(upbeat music) - What Hilary Mason, Mike Loukides, and I decided was, well let's try to write this as practitioners and let's keep it super short, simple, and free. And we started with the premise of, well what would we do in our organizations to address these challenges. What have we done, and then let's use this opportunity to reflect back and say, "Is this good enough "or should we do something different?" And so we started with this idea first that we've been talking about for a while, which is oaths. Well, should data scientists take an oath? And we realized, well that could be interesting, but in many other fields where people take oaths, that's not sufficient to actually get things to work. And what we're realizing going through that process is one of the most important things when you're doing data science, especially building a data product where an algorithm is involved, is to actually have a checklist. And the idea of a checklist is very much from the Checklist Manifesto and this idea of, well if you're going into surgery, don't you want this team to actually do a checklist before they operate on you? You want to also empower the nurses or the other parts of the care team to ask simple questions in a very fast, efficient way. That just gives you pause to go, ooh, if there's a problem, we got to course correct. So what's a example of a checklist question? Who's going to own this algorithm afterwards? What happens if the algorithm does something weird? Can we shut it off? Have we actually gotten a team to test this and beat it up and try to break it or see where there gaps are and just find those unknown unknowns. And then we kind of talk about going on to other areas of where are the key tenants that we think through that we often don't talk about around a data product. How do you have what we call the five C's? Things like consent, how do you think about clarity of language, 'cause how often have we gotten this giant terms of service document that comes up and says read, read, read, and you're like "I have no idea what I'm signing up for." How do you have clarity of that language of what that really means and consistency through the product of what the implications are and the data choices and all of these things that kind of come through. And then really starting a dialog through a set of case studies that were developed at the University of Princeton and these case studies come from a backing of real world examples, but they're designed with a technologist and ethicist to really hone it down to the core issues and you can work on these case studies as a team just to see how you think. And we also talk about in there is what would it start to look like to try to drive cultural change and around, as you think about these case studies. And so for example, we talked about always when we interview a candidate, instead of just asking him a cultural question about cultural fit, you ask them an ethics question. Ethics question could be something like, we're designing this algorithm, but we're not supposed to use race. And you find out that you have a proxy for race. What do you do? It's not trying to pin the person down in there, it's just to explore how they think about it. What if everybody who was a data scientist interviewing at a company asked how do you handle ethical issues? How do you do these things? And so it kind of goes through an explore. And what we've tried to do with this book given how much is changing, is to say, one, it's free, it's creative commons license, so if you don't like it you can take our content and then add your own. And we're going to call this the dot one release. And just like open source code, there'll be a dot two and a dot three, and we're encouraging people to contribute their own chapters so that we start to develop a much richer set of content that you could think of as students train or if you're in a company, you can start talking about these things. Putting that collectively together and just finding a way of how do we start fostering the dialog as a community to get ahead of the problems that are coming. (upbeat music)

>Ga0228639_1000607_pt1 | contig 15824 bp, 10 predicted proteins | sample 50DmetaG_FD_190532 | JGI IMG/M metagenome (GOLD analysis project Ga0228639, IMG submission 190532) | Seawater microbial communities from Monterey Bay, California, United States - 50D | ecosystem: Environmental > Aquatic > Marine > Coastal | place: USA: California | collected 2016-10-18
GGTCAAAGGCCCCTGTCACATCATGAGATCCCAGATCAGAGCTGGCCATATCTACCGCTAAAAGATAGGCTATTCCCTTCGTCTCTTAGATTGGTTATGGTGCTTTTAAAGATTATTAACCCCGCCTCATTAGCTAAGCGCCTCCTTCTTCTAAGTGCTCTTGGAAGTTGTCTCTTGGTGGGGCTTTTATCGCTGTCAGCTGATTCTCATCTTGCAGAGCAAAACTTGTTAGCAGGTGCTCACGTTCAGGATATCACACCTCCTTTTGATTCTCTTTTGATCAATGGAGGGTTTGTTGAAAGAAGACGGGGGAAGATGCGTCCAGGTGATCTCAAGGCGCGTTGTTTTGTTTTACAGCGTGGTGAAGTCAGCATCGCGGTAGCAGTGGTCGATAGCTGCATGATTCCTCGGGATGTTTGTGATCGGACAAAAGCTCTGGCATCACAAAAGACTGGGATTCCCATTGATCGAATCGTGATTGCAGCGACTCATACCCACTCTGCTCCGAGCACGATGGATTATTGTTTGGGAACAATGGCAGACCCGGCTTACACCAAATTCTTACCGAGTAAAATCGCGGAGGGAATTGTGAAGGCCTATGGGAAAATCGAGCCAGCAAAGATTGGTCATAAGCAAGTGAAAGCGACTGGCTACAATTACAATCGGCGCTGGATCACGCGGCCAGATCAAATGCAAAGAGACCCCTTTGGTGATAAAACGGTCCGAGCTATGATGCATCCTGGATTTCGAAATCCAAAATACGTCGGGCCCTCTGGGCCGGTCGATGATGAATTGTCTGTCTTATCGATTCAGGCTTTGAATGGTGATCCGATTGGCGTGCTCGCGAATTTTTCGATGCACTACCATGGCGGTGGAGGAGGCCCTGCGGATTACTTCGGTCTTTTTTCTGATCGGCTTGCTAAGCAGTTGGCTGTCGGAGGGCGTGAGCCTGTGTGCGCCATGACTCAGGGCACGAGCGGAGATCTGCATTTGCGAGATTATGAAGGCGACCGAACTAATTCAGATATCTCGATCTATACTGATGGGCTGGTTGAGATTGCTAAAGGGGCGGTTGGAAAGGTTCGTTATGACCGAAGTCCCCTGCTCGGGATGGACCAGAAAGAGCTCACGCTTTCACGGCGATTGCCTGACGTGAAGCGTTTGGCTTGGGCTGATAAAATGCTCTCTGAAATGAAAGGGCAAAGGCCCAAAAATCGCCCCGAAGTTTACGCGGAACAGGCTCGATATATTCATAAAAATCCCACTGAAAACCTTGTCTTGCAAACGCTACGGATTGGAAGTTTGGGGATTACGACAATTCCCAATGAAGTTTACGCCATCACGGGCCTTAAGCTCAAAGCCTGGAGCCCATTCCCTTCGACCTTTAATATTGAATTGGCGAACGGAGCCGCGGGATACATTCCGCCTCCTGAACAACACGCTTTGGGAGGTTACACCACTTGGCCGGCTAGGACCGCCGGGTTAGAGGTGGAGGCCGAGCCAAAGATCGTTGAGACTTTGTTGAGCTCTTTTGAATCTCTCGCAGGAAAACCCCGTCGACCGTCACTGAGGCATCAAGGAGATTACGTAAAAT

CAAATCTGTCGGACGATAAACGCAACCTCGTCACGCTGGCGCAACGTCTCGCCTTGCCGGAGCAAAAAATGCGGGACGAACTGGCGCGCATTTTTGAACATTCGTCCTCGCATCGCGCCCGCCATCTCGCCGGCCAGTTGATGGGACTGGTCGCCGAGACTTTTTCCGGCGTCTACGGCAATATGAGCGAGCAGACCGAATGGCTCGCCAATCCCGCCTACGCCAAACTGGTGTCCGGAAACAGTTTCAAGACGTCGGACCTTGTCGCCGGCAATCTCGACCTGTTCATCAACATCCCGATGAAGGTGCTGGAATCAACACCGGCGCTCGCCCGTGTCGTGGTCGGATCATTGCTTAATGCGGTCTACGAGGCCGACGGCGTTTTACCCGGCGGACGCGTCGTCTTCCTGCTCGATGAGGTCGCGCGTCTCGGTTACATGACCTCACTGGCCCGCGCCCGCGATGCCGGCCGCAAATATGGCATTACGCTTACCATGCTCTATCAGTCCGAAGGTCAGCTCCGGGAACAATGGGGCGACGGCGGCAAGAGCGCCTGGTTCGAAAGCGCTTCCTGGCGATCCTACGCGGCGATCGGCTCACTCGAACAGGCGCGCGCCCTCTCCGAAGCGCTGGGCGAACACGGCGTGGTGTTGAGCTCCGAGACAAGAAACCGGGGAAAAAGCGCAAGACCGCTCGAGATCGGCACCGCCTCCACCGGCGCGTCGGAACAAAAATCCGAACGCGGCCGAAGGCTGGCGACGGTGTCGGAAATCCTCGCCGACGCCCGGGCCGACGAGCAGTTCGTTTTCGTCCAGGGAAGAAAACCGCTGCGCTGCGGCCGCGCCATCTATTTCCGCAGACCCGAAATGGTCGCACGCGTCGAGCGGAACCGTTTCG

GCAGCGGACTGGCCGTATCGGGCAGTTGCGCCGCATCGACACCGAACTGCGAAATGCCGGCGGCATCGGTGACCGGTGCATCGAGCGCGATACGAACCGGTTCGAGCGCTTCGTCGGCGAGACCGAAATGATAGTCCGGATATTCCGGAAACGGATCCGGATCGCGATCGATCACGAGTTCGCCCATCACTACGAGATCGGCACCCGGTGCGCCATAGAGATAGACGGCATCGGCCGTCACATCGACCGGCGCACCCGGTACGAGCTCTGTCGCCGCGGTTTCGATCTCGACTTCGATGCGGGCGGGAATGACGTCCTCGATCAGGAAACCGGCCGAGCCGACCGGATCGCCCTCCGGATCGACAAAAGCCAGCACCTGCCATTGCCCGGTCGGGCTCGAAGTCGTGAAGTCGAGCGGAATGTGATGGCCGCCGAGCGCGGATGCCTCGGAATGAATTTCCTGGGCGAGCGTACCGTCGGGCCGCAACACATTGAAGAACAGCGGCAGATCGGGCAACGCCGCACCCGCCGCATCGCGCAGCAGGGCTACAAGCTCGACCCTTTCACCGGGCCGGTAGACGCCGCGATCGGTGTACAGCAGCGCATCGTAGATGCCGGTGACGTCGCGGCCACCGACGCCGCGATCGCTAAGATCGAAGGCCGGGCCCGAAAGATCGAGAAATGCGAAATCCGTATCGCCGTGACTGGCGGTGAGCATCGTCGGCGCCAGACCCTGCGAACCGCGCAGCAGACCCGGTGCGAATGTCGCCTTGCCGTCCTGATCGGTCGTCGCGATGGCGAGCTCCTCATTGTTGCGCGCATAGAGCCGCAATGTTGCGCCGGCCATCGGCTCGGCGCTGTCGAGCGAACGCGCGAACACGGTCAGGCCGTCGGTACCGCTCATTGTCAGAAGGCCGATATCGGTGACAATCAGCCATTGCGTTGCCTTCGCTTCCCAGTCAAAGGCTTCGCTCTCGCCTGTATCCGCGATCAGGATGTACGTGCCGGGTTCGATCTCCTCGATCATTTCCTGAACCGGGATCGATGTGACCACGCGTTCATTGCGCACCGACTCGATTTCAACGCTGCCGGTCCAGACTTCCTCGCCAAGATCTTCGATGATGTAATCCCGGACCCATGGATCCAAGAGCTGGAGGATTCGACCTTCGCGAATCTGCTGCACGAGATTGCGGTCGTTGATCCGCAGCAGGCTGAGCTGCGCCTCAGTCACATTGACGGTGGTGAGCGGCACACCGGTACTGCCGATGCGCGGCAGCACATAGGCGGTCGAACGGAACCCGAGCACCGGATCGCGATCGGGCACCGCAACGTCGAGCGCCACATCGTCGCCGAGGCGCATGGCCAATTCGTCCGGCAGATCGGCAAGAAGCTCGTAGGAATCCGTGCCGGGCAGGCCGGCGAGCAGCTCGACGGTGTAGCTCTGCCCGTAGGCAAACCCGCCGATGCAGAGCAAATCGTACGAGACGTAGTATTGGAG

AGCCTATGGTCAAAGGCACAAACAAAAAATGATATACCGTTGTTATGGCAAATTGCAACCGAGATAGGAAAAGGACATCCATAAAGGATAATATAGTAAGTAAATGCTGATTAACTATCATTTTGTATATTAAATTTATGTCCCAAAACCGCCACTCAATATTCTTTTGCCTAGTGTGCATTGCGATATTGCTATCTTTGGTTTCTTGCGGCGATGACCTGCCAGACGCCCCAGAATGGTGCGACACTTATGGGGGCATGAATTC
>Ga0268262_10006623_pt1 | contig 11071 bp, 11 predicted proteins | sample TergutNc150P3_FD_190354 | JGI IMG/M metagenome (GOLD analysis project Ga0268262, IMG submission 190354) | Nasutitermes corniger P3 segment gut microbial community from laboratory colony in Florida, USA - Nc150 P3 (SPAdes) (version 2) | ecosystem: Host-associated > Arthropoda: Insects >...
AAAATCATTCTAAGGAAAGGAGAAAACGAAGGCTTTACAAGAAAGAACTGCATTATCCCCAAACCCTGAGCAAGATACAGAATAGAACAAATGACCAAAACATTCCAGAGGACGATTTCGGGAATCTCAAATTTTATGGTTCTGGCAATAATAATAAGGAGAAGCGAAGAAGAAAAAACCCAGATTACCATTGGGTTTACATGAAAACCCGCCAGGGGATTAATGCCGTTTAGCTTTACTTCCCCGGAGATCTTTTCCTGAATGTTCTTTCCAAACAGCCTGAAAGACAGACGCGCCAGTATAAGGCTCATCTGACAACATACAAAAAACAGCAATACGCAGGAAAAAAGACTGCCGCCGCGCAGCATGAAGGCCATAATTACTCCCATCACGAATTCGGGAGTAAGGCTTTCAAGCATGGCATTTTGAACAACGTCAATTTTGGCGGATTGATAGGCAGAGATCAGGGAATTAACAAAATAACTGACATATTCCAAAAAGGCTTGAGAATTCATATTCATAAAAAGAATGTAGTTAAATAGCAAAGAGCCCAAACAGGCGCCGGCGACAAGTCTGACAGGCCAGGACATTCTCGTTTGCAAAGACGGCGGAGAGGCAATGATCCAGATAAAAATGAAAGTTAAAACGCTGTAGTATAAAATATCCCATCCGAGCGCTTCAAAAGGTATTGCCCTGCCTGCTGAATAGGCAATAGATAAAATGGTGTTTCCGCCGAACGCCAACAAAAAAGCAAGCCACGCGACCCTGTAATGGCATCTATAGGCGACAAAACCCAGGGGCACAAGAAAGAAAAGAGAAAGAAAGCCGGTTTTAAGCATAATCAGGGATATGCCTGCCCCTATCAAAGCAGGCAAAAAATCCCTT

Skill Level Intermediate
- Mark as unwatched
- Mark all as unwatched
Are you sure you want to mark all the videos in this course as unwatched?
This will not affect your course history, your reports, or your certificates of completion for this course.Cancel
Take notes with your new membership!
Type in the entry box, then click Enter to save your note.
1:30Press on any video thumbnail to jump immediately to the timecode shown.
Notes are saved with you account but can also be exported as plain text, MS Word, PDF, Google Doc, or Evernote.